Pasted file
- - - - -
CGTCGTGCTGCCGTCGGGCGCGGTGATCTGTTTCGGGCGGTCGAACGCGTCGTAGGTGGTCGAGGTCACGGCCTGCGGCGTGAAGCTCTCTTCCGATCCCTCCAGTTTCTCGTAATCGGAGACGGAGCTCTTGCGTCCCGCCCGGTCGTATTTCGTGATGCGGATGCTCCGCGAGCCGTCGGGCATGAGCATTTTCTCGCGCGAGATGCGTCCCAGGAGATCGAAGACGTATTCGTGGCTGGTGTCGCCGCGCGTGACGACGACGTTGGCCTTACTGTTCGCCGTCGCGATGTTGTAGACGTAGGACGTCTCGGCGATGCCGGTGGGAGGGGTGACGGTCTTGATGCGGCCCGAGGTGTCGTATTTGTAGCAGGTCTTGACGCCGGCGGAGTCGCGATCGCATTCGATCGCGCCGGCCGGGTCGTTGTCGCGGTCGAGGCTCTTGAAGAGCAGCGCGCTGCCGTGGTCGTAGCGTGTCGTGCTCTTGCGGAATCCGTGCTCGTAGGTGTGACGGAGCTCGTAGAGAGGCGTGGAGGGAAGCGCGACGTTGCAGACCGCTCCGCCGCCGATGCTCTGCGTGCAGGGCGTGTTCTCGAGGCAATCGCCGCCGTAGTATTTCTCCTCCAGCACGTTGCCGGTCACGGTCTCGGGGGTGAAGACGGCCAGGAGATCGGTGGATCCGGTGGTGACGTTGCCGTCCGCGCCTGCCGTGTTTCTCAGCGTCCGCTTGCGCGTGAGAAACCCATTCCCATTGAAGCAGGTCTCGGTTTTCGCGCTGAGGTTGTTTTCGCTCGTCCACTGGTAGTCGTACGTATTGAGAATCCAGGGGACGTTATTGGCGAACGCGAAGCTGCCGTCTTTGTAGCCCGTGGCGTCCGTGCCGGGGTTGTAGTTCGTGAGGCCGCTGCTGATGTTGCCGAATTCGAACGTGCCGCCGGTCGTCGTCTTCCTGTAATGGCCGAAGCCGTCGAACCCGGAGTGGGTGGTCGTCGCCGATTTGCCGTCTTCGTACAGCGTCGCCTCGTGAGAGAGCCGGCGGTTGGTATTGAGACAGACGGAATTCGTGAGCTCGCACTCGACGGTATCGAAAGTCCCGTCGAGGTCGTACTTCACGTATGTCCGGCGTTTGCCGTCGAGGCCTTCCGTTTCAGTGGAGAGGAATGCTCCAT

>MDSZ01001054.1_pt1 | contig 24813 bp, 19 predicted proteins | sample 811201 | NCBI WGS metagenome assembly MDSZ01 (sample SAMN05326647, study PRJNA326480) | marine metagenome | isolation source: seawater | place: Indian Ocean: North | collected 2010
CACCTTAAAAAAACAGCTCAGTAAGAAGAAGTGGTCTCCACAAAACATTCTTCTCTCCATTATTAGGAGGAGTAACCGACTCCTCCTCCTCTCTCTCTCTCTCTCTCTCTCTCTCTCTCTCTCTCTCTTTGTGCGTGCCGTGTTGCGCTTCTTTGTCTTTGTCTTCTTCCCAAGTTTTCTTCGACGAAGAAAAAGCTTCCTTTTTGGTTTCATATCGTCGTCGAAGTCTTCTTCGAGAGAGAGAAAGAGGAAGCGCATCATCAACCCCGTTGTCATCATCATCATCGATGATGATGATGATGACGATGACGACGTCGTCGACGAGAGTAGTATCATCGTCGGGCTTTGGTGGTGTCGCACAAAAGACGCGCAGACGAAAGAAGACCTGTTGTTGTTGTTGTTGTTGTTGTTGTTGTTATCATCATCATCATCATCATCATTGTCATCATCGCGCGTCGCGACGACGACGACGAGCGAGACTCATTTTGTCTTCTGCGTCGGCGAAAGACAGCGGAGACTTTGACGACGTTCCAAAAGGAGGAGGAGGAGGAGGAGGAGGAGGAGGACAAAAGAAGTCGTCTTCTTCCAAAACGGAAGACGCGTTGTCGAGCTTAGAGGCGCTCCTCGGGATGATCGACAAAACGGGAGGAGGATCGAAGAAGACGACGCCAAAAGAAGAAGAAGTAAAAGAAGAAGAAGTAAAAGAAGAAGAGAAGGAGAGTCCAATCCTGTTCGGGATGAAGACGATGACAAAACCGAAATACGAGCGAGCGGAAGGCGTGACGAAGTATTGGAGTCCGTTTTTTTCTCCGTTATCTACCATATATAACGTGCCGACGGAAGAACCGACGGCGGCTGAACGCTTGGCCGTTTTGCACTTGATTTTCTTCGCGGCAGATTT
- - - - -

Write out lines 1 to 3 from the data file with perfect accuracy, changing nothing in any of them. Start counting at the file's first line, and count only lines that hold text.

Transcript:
CGTCGTGCTGCCGTCGGGCGCGGTGATCTGTTTCGGGCGGTCGAACGCGTCGTAGGTGGTCGAGGTCACGGCCTGCGGCGTGAAGCTCTCTTCCGATCCCTCCAGTTTCTCGTAATCGGAGACGGAGCTCTTGCGTCCCGCCCGGTCGTATTTCGTGATGCGGATGCTCCGCGAGCCGTCGGGCATGAGCATTTTCTCGCGCGAGATGCGTCCCAGGAGATCGAAGACGTATTCGTGGCTGGTGTCGCCGCGCGTGACGACGACGTTGGCCTTACTGTTCGCCGTCGCGATGTTGTAGACGTAGGACGTCTCGGCGATGCCGGTGGGAGGGGTGACGGTCTTGATGCGGCCCGAGGTGTCGTATTTGTAGCAGGTCTTGACGCCGGCGGAGTCGCGATCGCATTCGATCGCGCCGGCCGGGTCGTTGTCGCGGTCGAGGCTCTTGAAGAGCAGCGCGCTGCCGTGGTCGTAGCGTGTCGTGCTCTTGCGGAATCCGTGCTCGTAGGTGTGACGGAGCTCGTAGAGAGGCGTGGAGGGAAGCGCGACGTTGCAGACCGCTCCGCCGCCGATGCTCTGCGTGCAGGGCGTGTTCTCGAGGCAATCGCCGCCGTAGTATTTCTCCTCCAGCACGTTGCCGGTCACGGTCTCGGGGGTGAAGACGGCCAGGAGATCGGTGGATCCGGTGGTGACGTTGCCGTCCGCGCCTGCCGTGTTTCTCAGCGTCCGCTTGCGCGTGAGAAACCCATTCCCATTGAAGCAGGTCTCGGTTTTCGCGCTGAGGTTGTTTTCGCTCGTCCACTGGTAGTCGTACGTATTGAGAATCCAGGGGACGTTATTGGCGAACGCGAAGCTGCCGTCTTTGTAGCCCGTGGCGTCCGTGCCGGGGTTGTAGTTCGTGAGGCCGCTGCTGATGTTGCCGAATTCGAACGTGCCGCCGGTCGTCGTCTTCCTGTAATGGCCGAAGCCGTCGAACCCGGAGTGGGTGGTCGTCGCCGATTTGCCGTCTTCGTACAGCGTCGCCTCGTGAGAGAGCCGGCGGTTGGTATTGAGACAGACGGAATTCGTGAGCTCGCACTCGACGGTATCGAAAGTCCCGTCGAGGTCGTACTTCACGTATGTCCGGCGTTTGCCGTCGAGGCCTTCCGTTTCAGTGGAGAGGAATGCTCCAT

>MDSZ01001054.1_pt1 | contig 24813 bp, 19 predicted proteins | sample 811201 | NCBI WGS metagenome assembly MDSZ01 (sample SAMN05326647, study PRJNA326480) | marine metagenome | isolation source: seawater | place: Indian Ocean: North | collected 2010
CACCTTAAAAAAACAGCTCAGTAAGAAGAAGTGGTCTCCACAAAACATTCTTCTCTCCATTATTAGGAGGAGTAACCGACTCCTCCTCCTCTCTCTCTCTCTCTCTCTCTCTCTCTCTCTCTCTCTCTTTGTGCGTGCCGTGTTGCGCTTCTTTGTCTTTGTCTTCTTCCCAAGTTTTCTTCGACGAAGAAAAAGCTTCCTTTTTGGTTTCATATCGTCGTCGAAGTCTTCTTCGAGAGAGAGAAAGAGGAAGCGCATCATCAACCCCGTTGTCATCATCATCATCGATGATGATGATGATGACGATGACGACGTCGTCGACGAGAGTAGTATCATCGTCGGGCTTTGGTGGTGTCGCACAAAAGACGCGCAGACGAAAGAAGACCTGTTGTTGTTGTTGTTGTTGTTGTTGTTGTTATCATCATCATCATCATCATCATTGTCATCATCGCGCGTCGCGACGACGACGACGAGCGAGACTCATTTTGTCTTCTGCGTCGGCGAAAGACAGCGGAGACTTTGACGACGTTCCAAAAGGAGGAGGAGGAGGAGGAGGAGGAGGAGGACAAAAGAAGTCGTCTTCTTCCAAAACGGAAGACGCGTTGTCGAGCTTAGAGGCGCTCCTCGGGATGATCGACAAAACGGGAGGAGGATCGAAGAAGACGACGCCAAAAGAAGAAGAAGTAAAAGAAGAAGAAGTAAAAGAAGAAGAGAAGGAGAGTCCAATCCTGTTCGGGATGAAGACGATGACAAAACCGAAATACGAGCGAGCGGAAGGCGTGACGAAGTATTGGAGTCCGTTTTTTTCTCCGTTATCTACCATATATAACGTGCCGACGGAAGAACCGACGGCGGCTGAACGCTTGGCCGTTTTGCACTTGATTTTCTTCGCGGCAGATTT